UN official: Europe must do more to help East Africa drought refugees in migration crisis Featured

European countries must do more to help East African countries cope with millions of people displaced by drought if they are to prevent the refugee crisis becoming worse, a top United Nations official has said.

The region’s unprecedented drought, which as i has reported this week is still worsening after seasonal rains failed once again in many areas, in one of the key reasons for mass migration through Africa to the Mediterranean, said Mohamed Abdi Affey, Special Envoy on the Somali Refugee Situation for the UNHCR refugee agency.

 Sub-Saharan Africa hosts more than 26 per cent of the world’s refugee population, according to the UNHCR, with many living in drought-affected areas such as Somalia. Driving is driving desperate people across borders

Millions of people in East Africa have been forced to abandon their homes. Some live elsewhere in their own countries, some have crossed borders, but most are living in desperate conditions.

Driving is driving desperate people across borders

“People are becoming destitute as their livestock has been wiped out by the devastating drought,” Mr Affey told i. “Suddenly very rich families who had large flocks of camels, goats, sheep and cows become poor. It’s hard to imagine the pain they go through in this kind of situation.”

“They become desperate and take any chance to move to live in dignity and in safety. Drought is an important factor in displacement.”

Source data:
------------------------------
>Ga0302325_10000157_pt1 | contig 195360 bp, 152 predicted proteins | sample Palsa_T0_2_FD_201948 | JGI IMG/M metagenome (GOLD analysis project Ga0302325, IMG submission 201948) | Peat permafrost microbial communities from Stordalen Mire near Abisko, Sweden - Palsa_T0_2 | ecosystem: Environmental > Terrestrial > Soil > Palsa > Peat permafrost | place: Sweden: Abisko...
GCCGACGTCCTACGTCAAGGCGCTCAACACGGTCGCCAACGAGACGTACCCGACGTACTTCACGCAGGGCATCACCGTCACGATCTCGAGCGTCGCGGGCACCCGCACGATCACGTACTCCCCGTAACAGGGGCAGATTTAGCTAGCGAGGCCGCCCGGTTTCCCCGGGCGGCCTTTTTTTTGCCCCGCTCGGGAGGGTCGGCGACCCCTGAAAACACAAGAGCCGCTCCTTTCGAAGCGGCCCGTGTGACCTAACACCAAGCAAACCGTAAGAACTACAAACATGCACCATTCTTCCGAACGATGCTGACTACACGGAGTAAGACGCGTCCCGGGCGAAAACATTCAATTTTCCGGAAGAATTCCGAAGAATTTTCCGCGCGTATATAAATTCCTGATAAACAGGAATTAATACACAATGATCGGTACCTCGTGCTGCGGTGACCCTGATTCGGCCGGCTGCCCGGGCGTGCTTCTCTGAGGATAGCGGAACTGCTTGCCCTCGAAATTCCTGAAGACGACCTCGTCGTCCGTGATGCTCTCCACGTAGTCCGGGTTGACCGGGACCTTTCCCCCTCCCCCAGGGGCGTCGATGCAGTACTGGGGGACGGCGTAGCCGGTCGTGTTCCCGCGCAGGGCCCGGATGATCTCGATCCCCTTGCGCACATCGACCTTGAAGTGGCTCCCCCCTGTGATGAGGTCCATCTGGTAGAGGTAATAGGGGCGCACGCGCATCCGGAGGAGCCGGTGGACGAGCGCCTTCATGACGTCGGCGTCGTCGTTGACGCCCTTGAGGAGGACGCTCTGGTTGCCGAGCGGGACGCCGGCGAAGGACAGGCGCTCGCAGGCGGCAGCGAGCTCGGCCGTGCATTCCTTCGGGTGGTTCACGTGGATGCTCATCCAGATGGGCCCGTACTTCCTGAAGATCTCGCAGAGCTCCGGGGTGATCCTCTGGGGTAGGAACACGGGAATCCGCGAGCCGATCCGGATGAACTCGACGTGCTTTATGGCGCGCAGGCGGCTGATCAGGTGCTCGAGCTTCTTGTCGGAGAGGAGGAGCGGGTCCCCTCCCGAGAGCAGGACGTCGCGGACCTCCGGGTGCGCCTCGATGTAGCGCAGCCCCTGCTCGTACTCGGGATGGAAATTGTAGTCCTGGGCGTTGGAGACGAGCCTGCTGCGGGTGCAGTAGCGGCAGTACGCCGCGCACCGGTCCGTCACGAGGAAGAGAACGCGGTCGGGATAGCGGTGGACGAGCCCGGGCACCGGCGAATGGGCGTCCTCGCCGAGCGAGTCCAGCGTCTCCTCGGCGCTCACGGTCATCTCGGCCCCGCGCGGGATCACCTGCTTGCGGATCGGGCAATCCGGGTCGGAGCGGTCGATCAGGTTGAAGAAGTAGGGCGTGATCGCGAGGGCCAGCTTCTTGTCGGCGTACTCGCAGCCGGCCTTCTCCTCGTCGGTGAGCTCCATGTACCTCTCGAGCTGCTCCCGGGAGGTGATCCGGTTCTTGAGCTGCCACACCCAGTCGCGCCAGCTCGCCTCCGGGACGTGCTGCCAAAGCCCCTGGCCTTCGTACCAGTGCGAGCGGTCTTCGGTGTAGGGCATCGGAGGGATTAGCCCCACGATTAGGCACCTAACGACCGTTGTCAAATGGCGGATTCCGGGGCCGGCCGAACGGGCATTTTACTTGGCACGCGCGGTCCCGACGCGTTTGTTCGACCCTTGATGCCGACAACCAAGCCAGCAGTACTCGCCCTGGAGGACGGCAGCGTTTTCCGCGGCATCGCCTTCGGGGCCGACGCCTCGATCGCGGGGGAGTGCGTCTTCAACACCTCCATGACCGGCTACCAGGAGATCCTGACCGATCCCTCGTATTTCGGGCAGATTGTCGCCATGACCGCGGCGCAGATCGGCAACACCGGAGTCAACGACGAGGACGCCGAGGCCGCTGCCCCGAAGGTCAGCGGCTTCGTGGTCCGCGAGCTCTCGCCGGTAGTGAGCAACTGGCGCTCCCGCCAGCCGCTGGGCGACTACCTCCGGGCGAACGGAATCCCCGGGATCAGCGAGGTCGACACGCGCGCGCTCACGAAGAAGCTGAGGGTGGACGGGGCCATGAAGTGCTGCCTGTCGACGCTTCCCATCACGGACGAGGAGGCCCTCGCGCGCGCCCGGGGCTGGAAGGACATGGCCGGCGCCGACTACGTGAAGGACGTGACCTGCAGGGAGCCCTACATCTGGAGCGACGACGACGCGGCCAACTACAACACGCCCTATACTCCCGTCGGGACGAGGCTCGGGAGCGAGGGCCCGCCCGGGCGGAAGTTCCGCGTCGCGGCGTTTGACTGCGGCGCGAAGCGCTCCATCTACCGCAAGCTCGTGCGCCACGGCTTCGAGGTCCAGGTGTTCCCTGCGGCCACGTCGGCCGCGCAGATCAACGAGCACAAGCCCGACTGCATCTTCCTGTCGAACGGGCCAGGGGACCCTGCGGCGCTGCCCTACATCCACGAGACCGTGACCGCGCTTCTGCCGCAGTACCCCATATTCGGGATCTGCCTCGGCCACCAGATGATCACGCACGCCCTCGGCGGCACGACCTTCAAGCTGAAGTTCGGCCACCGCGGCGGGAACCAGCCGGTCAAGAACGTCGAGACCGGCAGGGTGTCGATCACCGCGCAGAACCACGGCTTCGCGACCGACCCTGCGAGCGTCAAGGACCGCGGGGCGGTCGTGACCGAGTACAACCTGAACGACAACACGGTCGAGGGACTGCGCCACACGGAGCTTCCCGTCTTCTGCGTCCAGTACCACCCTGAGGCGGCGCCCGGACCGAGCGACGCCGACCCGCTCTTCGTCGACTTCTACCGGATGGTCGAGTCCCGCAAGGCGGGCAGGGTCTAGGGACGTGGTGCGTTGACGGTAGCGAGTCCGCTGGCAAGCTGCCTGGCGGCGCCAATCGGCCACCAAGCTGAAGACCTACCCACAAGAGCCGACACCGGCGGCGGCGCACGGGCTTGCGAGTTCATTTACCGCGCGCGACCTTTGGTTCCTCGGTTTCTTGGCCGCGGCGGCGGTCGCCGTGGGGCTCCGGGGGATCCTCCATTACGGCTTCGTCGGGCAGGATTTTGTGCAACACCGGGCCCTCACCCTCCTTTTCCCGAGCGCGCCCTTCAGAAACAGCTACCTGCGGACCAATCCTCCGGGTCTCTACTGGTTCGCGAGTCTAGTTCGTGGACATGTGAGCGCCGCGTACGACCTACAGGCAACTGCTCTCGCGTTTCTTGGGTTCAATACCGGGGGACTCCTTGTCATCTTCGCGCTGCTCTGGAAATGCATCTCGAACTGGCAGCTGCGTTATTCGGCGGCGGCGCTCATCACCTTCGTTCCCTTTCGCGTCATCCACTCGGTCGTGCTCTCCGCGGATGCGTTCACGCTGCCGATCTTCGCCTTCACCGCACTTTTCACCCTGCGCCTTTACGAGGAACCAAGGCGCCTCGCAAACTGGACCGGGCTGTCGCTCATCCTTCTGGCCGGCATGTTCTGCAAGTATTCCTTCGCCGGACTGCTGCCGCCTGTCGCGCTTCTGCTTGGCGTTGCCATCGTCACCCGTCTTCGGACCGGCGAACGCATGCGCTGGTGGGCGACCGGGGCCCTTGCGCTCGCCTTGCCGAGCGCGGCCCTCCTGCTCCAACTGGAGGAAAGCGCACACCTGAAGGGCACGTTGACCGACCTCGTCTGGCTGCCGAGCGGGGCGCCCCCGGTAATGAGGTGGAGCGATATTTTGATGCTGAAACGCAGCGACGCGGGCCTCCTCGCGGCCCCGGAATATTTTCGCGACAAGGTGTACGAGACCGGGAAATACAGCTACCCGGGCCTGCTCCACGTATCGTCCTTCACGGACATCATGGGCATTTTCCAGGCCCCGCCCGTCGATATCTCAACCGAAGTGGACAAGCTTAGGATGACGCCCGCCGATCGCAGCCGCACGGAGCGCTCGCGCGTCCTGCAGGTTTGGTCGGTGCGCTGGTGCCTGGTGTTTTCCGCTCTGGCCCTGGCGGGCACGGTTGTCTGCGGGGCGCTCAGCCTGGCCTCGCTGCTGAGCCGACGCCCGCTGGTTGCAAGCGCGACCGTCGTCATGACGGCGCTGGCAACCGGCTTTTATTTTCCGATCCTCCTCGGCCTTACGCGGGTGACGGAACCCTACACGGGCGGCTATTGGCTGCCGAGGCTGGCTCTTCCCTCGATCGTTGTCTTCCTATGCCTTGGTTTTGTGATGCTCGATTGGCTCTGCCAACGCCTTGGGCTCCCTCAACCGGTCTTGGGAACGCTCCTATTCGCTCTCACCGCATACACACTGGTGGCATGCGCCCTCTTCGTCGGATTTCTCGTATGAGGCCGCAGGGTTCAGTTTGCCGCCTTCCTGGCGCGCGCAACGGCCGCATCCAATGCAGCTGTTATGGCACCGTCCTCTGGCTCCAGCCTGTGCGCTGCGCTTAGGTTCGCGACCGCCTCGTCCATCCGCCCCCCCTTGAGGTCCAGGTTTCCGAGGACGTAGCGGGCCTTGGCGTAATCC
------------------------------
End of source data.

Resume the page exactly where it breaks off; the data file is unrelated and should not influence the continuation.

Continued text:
Conflict in South Sudan has made the situation worse, while the Somalian government is still fighting the Islamic extremist militants Al Shabaab. More must be done to help them “Thirty per cent of the Somali population are now in refugee camps or are internally displaced,” said Mr Affey.

“People are fleeing for their lives and criminal traffickers take advantage of them. As we have seen, quite a number die before they reach their destination or drown on the high seas on their way to Europe.

“We need global attention. These are situations that could be controlled in the local regions. The world must ensure that there is no mass movement of people seeking sanctuary in Europe.”

 Mustafa Ahmed Mohammed, emergency co-ordinator in Somaliland for the charity ActionAid, said the nomadic traditions of Somali culture make it more likely for desperate people to abandon their lands and migrate.

“Tomorrow they will not be here,” he said. “People are too ambitious to stay. If they’ve lost everything they’ll just go.”

Source: inews